Spreading of wine yeast in the environment: monitoring the occurrence of sexual and asexual DNA transfers between yeast strains
Bauer, F F
University of Stellenbosch. Faculty of AgriSciences. Institute for Wine Biotechnology
Wolfaardt, G M
Bester, M C
Swiegers, J H
Van Dyk, D
Stidwell, T G
All biotechnological processes will be relying more and more on genetically modified organisms to improve industrial processes and to create improved or new products.
In the wine industry, the use of genetically improved yeast strains will become a reality in the near future. The approval of these strains by regulatory authorities and by consumers will depend on the scientific assessment of potential risks. This project proposes to study risks most commonly considered in approval processes, in particular the possible occurrence of the transfer of genetic material between different organisms.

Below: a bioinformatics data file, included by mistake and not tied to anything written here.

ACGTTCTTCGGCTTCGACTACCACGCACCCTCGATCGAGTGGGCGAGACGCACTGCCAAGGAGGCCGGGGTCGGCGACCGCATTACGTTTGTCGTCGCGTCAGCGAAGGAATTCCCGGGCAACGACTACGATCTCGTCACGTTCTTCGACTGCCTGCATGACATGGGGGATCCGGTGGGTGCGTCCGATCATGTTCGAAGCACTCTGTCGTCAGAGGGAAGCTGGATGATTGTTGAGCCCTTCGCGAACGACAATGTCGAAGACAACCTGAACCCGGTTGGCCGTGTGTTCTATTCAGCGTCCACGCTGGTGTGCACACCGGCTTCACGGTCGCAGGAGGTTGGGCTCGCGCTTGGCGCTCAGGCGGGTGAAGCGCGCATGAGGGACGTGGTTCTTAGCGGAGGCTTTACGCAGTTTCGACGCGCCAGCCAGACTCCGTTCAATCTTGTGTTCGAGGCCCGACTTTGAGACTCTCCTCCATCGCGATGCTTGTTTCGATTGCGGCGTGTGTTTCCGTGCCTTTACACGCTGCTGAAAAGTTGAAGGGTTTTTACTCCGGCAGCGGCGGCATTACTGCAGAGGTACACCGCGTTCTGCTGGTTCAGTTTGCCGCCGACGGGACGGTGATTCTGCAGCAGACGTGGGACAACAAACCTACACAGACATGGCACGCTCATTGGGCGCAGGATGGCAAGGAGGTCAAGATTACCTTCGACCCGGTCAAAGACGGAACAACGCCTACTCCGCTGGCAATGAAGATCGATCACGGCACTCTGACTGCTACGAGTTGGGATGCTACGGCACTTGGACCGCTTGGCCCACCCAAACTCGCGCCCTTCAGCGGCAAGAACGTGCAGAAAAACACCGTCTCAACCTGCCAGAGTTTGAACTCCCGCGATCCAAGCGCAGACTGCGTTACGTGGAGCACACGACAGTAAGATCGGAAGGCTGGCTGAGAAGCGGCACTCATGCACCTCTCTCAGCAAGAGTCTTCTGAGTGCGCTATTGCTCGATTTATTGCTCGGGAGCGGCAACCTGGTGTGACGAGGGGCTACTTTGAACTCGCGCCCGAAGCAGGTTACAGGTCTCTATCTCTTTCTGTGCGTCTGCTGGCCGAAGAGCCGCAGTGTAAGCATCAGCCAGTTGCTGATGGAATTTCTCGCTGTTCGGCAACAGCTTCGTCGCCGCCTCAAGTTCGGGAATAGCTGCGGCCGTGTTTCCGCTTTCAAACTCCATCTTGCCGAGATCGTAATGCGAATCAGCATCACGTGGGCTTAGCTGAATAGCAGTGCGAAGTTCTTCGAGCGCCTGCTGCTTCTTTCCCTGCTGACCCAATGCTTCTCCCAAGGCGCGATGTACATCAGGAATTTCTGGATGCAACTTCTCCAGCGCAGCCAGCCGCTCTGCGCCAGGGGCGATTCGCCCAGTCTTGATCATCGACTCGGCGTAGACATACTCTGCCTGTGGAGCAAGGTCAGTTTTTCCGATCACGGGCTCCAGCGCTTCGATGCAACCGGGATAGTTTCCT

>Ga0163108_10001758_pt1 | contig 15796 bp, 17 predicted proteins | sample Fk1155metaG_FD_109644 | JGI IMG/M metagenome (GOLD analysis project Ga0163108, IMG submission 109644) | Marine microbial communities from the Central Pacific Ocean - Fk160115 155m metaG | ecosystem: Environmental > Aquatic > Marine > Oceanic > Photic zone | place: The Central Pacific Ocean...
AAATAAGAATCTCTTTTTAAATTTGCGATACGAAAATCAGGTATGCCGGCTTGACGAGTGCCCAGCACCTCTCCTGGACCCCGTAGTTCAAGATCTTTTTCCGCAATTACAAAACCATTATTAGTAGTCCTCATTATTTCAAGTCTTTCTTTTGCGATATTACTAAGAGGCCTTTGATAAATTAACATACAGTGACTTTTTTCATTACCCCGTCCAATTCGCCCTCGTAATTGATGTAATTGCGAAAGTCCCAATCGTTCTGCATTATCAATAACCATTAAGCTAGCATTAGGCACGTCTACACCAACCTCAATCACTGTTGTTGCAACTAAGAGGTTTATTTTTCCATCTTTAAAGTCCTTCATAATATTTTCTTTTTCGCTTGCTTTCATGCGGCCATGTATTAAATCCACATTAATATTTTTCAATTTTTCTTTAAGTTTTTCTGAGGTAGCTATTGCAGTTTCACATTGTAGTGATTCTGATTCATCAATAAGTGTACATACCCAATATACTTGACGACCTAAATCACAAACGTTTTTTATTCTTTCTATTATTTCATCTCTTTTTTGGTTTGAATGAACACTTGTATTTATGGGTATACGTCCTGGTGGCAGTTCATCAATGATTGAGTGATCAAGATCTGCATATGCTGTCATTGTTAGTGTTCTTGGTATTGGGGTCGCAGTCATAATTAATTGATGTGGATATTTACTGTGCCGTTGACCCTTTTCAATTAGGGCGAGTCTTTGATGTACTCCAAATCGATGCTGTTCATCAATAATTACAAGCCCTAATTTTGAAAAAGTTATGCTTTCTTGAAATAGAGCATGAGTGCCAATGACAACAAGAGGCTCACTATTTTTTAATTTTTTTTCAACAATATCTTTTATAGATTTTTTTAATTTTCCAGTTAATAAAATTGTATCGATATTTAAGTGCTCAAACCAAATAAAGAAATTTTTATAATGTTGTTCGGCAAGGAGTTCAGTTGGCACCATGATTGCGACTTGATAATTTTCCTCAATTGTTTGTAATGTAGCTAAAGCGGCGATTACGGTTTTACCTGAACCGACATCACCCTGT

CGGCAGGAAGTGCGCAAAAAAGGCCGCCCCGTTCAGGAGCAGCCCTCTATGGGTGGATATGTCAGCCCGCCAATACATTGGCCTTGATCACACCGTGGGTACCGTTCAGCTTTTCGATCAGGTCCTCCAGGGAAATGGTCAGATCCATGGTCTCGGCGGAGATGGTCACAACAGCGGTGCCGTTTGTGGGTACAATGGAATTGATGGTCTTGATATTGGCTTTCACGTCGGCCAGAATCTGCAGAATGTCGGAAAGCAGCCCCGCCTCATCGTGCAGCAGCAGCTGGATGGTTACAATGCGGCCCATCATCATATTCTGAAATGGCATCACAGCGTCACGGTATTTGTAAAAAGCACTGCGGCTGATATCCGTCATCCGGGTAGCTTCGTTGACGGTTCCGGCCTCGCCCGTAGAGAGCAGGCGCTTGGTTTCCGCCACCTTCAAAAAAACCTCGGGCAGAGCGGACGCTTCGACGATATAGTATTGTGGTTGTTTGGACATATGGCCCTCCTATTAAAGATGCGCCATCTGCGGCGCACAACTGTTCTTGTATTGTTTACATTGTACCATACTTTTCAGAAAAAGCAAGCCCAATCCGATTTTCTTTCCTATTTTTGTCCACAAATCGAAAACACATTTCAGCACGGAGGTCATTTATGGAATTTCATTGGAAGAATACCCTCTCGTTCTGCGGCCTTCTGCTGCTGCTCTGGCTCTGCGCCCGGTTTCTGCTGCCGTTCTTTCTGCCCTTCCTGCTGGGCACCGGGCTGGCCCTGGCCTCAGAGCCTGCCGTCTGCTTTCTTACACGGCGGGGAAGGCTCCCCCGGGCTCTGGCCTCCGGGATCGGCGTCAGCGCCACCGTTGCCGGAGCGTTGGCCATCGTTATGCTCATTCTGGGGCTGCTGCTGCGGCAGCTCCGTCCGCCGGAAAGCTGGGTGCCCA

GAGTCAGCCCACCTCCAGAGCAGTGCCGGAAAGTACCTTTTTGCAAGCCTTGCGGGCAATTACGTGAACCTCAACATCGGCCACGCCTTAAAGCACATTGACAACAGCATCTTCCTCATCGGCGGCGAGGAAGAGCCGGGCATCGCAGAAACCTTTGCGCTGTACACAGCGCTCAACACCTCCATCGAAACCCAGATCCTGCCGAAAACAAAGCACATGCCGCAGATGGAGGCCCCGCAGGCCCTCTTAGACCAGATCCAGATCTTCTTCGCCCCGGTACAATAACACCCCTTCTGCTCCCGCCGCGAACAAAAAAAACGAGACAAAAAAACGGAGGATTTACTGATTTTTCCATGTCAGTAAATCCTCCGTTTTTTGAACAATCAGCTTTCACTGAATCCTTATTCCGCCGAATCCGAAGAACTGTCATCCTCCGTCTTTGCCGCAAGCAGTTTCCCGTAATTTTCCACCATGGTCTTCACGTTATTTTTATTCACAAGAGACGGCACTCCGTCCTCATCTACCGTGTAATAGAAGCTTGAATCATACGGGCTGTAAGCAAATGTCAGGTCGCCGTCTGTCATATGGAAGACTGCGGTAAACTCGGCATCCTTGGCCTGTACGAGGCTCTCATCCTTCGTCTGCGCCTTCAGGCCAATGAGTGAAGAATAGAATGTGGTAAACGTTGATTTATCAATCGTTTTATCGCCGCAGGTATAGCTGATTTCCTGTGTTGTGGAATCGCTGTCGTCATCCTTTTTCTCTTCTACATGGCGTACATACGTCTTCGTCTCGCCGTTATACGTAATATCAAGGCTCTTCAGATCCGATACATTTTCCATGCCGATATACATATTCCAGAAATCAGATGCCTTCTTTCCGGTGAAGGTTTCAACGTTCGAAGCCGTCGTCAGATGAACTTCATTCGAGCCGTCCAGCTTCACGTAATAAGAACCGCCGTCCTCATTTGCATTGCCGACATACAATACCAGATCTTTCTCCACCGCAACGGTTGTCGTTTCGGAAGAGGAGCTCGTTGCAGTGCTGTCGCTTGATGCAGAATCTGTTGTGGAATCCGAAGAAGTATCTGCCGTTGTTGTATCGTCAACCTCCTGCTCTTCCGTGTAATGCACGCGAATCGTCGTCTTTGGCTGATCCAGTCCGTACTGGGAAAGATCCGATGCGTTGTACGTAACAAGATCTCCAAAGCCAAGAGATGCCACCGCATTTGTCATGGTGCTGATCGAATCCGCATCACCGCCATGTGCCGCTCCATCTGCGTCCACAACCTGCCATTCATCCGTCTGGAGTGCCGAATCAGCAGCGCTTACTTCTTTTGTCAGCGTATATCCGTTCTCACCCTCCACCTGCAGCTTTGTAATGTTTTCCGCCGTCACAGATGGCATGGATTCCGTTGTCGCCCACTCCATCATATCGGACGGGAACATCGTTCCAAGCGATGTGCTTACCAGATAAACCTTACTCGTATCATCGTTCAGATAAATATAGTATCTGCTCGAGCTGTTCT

This project is a logical extension of the successfully completed Winetech project on the spreading of commercial wine yeast in the vineyard, which indicated that commercial wine yeast strains appear to be unable to colonise vineyards or other natural habitats. The risk associated with the spreading of specific wine yeast strains, whether genetically modified or not, therefore appears to be low. However, the study did not investigate the possible occurrence of the transfer of DNA between different strains of the same species or between different species. In the case of genetically modified yeast strains, horizontal (i.e. non-sexual transfer between strains or species) or sexual DNA transfers, if they occur, would present a means of spreading genetic information without requiring the dissemination of the original, industrial host strain. The project will follow the possible spreading of specific, genetically modified fragments of DNA between different strains in conditions that theoretically should facilitate the occurrence of such transfers. Should such events be recorded, the project will investigate the molecular nature of the transfer.
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